By Elizabeth Davis
Moniteau: The County That Almost Wasn’t
Even before statehood, counties began forming in the Missouri Territory. Howard County was organized in January 1816 from St. Charles and St. Louis counties and took up over one-third of the area that would one day become the state of Missouri. Less than two years later, Howard County was divided along the Missouri River with the southern half becoming Cooper County in December 1818.
Cole, Lafayette, and Saline counties were organized out of Cooper County in November 1820. During its organization, Cole was divided into two townships—Moniteau and Moreau. Morgan County, which also came from Cooper County, was organized in January 1833, and Miller County was organized out of Cole and Pulaski counties in February 1837.
By the early 1840s, there was a movement in Cole County for another county. Negotiations with surrounding counties for the relinquishment of territory began. Cooper and Miller counties refused outright, but Cole and Morgan were more agreeable.
At the time of the 1844 election, Cole County was allowed two representatives in the legislature. B. H. Gray was nominated for the southern district and Jonathan P. Martin was their candidate for the northern district. The problem was, Martin was against a new county. Many people went to Martin asking for his support in forming a new county, but he refused. Finally, a meeting was called for all those in favor of a new county.
Anyone who was anyone attended regardless of their party affiliation. At the end of the meeting, L. L. Wood was nominated to oppose Martin. Martin’s friends were concerned, but Martin was a shrewd politician. A conference was arranged between the two factions. The result was, Martin agreed to advocate the organization of the new county and Mr. Wood would withdraw from the election.
Gray and Martin were elected and, true to his word, Martin introduced a bill for another county and added it onto an omnibus bill along with fifteen other prospective new counties. Everything was moving along nicely until it was discovered that the territory did not contain the four hundred square miles required for the formation of a new county.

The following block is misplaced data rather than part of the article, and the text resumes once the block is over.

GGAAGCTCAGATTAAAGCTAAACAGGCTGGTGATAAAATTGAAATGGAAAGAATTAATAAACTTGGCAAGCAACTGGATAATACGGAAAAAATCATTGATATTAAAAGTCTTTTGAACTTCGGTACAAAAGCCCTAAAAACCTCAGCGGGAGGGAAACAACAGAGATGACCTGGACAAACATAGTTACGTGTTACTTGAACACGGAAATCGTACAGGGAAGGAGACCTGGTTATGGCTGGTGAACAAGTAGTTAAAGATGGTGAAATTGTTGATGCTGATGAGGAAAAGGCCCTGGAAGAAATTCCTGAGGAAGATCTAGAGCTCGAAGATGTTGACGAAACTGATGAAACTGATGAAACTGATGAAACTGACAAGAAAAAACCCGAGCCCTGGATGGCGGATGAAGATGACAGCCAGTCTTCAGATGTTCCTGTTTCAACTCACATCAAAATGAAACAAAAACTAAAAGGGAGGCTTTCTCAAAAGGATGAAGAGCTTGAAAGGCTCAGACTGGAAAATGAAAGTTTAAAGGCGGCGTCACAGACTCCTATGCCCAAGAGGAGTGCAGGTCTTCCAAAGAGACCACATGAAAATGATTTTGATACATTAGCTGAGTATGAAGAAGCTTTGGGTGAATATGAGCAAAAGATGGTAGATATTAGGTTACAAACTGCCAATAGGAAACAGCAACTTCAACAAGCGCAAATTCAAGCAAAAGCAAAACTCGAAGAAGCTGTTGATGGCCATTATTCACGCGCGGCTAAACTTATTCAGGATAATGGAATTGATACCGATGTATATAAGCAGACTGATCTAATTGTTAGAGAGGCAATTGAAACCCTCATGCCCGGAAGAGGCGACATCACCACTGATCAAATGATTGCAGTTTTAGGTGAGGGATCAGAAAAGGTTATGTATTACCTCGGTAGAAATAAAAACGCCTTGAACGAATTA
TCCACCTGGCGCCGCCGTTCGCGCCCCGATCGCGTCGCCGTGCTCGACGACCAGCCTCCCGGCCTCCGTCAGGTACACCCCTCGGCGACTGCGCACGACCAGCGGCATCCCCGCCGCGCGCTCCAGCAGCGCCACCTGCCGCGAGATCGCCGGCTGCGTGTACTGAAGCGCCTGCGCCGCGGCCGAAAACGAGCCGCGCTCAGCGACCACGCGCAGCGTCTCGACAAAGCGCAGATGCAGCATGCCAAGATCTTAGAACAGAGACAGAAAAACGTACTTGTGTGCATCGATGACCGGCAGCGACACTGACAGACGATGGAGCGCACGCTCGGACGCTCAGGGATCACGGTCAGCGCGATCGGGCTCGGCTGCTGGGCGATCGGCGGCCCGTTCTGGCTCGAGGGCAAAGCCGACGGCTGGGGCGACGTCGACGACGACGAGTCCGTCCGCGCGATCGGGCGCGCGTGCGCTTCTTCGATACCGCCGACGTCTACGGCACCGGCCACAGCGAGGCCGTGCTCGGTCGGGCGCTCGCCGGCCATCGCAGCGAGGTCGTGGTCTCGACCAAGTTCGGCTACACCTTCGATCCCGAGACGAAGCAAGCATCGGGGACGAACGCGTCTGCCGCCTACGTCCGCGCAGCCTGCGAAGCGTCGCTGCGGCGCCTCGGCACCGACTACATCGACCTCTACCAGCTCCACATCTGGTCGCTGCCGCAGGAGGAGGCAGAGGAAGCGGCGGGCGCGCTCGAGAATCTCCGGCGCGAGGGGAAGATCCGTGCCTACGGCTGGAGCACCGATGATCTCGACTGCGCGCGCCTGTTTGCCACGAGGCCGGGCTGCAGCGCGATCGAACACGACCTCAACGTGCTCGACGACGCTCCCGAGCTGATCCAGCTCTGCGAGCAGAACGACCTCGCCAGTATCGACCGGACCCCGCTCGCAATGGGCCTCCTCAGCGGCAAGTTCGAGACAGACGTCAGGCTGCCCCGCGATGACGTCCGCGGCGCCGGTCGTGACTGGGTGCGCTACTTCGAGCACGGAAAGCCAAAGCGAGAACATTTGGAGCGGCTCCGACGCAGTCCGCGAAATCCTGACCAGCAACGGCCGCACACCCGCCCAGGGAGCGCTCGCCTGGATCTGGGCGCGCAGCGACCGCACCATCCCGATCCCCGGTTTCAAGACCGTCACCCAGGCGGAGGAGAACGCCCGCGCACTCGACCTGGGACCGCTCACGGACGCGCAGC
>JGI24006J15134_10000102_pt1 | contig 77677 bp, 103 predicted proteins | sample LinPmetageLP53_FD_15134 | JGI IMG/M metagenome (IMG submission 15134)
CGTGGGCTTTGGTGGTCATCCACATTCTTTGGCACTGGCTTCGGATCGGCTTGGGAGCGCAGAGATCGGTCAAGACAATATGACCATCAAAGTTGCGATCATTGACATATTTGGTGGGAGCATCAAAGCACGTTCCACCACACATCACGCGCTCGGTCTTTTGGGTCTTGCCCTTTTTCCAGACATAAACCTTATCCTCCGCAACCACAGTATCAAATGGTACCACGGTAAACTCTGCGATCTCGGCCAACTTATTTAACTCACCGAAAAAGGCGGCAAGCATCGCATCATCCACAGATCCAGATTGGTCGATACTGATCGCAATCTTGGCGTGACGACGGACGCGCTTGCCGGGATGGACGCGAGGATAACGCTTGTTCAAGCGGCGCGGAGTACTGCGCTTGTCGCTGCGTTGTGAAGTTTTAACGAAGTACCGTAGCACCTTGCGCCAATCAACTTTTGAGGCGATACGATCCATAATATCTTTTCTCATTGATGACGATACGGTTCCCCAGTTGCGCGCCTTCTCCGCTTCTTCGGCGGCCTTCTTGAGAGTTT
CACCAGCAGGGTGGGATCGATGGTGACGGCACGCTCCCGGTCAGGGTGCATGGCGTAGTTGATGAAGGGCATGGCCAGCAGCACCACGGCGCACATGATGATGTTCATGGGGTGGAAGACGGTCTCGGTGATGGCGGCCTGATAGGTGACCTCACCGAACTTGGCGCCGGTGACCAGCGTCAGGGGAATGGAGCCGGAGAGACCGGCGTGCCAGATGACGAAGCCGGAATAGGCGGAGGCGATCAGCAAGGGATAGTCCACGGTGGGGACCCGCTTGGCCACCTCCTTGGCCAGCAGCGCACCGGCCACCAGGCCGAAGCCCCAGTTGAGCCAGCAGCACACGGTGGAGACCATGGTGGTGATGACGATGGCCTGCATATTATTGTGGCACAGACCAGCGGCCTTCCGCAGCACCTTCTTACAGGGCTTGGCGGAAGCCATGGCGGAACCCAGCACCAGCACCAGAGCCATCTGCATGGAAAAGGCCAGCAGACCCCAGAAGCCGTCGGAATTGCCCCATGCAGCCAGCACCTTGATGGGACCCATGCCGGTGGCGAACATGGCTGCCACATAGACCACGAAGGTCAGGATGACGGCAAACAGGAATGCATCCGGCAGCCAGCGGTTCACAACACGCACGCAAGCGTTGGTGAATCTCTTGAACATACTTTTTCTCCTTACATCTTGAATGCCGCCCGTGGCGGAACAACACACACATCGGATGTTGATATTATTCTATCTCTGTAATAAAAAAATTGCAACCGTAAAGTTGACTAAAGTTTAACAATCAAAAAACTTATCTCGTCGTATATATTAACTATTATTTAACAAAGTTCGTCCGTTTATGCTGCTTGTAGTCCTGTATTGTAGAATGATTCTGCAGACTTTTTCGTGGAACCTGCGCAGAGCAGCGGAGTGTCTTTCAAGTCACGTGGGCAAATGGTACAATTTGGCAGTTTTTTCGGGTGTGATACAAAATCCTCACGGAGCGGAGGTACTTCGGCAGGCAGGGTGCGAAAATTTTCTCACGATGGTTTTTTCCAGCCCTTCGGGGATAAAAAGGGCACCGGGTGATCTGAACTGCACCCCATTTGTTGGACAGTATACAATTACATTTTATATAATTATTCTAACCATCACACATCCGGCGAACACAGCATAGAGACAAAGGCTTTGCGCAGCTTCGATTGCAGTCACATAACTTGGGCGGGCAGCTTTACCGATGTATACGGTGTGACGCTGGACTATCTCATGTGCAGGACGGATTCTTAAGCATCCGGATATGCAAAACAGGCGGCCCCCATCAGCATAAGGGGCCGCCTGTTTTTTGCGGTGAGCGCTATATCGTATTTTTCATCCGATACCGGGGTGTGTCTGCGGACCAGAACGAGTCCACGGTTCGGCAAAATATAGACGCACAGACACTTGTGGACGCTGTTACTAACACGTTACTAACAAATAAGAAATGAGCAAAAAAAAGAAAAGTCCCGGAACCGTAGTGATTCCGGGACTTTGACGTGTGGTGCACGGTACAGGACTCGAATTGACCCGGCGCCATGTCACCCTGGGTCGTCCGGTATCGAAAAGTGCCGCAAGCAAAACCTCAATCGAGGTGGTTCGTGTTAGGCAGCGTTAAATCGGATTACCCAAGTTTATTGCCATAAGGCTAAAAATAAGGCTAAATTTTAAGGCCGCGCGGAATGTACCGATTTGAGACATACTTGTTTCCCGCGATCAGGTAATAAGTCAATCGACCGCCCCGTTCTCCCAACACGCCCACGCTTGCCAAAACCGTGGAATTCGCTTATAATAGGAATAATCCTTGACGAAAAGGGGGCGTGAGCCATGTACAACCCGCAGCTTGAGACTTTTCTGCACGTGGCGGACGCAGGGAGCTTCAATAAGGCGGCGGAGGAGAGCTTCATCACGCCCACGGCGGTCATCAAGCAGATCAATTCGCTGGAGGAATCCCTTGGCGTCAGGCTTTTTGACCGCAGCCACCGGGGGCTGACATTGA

Upon hearing the news, Mr. Wood, C. M. Brookings, W. M. Dunlap, and Robert Moore headed for the capitol. The gentlemen met with representatives of Cole, Cooper, Miller, and Morgan counties asking for enough land to allow the bill to pass. The representatives, however, wouldn’t agree without consent of the people from their respective counties and there was no time for that. It appeared that all was lost.
Mr. Wood left the conference alone and walked the bluffs above the Missouri River. Along with a ray of sunshine out of the clouds came the thought, “If we cannot get land, we can get water.”
Mr. Wood hurried back to the conference and the bill was changed. Instead of the Missouri River being the northeast boundary of the new county, it was extended to the middle of the main channel of the Missouri. They had their four hundred square miles and then some.
On February 14, 1845, a bill organizing sixteen counties in Missouri was unanimously passed by the legislature and signed by the governor. Moniteau County was one of them.
Elizabeth Davis was born and raised in Cooper County, Missouri, and has written HISTORICALLY YOURS for the Boonville Daily News for over ten years. She has covered the Civil War, US history, and Cooper County history. In celebration of Missouri’s Bicentennial, she has syndicated her column statewide and encourages readers all over the Show Me State to submit topic suggestions for future columns to HistoricallyYours.firstname.lastname@example.org